Portuguese PM Pedro Passos Coelho has dismissed Greece’s anti-austerity agenda as “fairytale”, but next week he will be meeting with the country’s buoyant new leader Alexis Tsipras.
The face-to-face encounter will come at the next summit of European leaders, to be held in Brussels on Thursday (February 12).
Meantime, Tsipras has let it be known that he is keen to get both Portugal and Spain ‘on side’ in his bid to change troika lenders’ attitudes to indebted southern countries.
Talking to Expresso this week, Bloco de Esquerda MP Marisa Matias claimed Tsipras has been in touch with her, expressing a desire to meet with Passos Coelho.
Matias lamented the PM’s attitude, however. His “obstinacy” to even consider Syriza’s platform stands in stark contrast to the reaction of other European leaders, she told reporters.
Indeed, she claimed, Tsipras had commented that of all the reactions he has received, “Portugal and Spain are being the hardest to convince”.
According to Matias, this has lost Portugal its “best opportunity”.
The government knows “that the debt is a chokehold used as blackmail” to impose the politics of austerity, she said, while contending that the “Portuguese debt is unsustainable” just as much as that of Greece.
Tsipras’ willingness to talk represented “an opportunity that could advise both Portugal and Spain on how they too could join forces and demand better conditions and debt renegotiation”, she told reporters.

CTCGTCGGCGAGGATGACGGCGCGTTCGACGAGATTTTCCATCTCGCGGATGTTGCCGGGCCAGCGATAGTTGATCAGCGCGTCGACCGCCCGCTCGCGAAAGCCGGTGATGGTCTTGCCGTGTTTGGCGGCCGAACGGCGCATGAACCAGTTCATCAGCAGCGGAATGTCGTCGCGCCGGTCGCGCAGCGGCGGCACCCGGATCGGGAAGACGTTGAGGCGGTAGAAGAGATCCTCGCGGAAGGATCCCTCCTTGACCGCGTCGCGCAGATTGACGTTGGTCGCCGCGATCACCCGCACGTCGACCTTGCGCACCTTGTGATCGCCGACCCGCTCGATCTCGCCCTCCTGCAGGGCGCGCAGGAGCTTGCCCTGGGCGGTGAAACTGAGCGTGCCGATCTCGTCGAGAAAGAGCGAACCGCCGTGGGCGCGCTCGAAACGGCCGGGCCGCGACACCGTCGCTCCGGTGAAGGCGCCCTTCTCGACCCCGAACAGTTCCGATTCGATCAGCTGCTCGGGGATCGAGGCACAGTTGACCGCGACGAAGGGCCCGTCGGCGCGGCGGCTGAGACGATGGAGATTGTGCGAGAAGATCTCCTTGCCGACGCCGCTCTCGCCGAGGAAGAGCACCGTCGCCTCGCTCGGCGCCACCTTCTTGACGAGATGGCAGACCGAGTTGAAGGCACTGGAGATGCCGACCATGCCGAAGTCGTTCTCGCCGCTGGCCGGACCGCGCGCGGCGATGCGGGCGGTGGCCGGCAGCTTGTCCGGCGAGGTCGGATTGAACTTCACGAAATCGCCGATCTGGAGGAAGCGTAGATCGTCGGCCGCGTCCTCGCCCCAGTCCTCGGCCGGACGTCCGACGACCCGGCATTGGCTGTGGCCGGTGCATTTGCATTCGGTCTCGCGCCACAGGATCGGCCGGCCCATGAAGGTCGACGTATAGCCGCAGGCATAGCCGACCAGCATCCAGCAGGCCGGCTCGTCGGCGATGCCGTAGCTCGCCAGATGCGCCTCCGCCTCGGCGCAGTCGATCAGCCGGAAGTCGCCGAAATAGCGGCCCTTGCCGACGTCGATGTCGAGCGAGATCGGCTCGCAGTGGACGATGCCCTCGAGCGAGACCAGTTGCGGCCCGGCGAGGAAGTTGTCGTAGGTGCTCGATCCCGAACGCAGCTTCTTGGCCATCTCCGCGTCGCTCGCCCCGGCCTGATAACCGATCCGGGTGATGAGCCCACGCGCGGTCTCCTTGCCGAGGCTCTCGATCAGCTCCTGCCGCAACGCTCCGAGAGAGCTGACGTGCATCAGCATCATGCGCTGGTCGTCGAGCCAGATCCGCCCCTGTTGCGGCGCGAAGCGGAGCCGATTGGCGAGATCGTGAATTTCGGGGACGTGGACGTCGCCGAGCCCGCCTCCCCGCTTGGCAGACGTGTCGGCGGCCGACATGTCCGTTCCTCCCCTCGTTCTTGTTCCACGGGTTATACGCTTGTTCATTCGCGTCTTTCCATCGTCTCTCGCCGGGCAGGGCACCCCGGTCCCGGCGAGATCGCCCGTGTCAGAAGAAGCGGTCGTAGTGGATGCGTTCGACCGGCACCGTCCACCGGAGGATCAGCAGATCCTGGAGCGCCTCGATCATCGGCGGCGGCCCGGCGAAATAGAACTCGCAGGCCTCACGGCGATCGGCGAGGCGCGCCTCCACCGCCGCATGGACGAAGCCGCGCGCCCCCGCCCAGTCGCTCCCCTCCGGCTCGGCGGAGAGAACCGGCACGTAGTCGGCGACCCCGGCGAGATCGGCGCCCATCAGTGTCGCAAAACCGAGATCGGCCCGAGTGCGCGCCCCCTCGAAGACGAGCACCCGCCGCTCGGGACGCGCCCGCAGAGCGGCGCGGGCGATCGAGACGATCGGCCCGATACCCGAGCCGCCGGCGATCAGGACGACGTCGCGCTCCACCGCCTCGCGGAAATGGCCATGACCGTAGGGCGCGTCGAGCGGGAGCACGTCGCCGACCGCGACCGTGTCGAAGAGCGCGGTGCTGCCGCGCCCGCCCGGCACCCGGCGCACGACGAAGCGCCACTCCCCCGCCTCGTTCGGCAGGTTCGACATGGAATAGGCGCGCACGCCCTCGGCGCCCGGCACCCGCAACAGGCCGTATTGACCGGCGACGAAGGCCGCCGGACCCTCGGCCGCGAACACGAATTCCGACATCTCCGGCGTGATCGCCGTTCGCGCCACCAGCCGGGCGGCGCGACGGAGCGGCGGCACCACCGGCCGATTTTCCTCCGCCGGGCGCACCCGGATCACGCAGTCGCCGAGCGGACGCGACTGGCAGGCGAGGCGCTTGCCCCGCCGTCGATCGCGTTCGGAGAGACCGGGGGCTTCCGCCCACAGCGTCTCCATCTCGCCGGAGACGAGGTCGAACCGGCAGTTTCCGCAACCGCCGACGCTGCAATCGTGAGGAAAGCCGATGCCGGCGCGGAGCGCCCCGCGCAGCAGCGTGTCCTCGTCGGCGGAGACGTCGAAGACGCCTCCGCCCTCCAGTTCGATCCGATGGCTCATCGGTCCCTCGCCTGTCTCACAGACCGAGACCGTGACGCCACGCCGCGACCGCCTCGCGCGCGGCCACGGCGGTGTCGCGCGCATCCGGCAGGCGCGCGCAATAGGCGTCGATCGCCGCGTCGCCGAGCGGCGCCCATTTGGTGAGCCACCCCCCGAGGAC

But Passos Coelho has consistently poured cold water on the idea.
This morning, Diário de Notícias writes that the Portuguese leader refuses even to comment on whether or not he will receive a visit from his Greek counterpart.
“Passos Coelho rejects that he has any problem with Alexis Tspiras,” adds DN, but stresses that “Portugal has collaborated and helped Greece”.
Indeed, Passos Coelho told the paper that “Portugal is one of the European countries that has most helped the Greek people”.
As Bloomberg business pointed out earlier this week, Portugal has a lot of money at stake in Greece, having made bilateral loans to the struggling country of almost €1.1 billion.
Indeed, Portugal’s total exposure to Greece tops the European ranking with a 3.2% of GDP.
As Bloomberg pointed out, Passos Coelho’s refusal to countenance a Greek debt pardon has possibly as much to do with money as it has with principles.
By NATASHA DONN [email protected]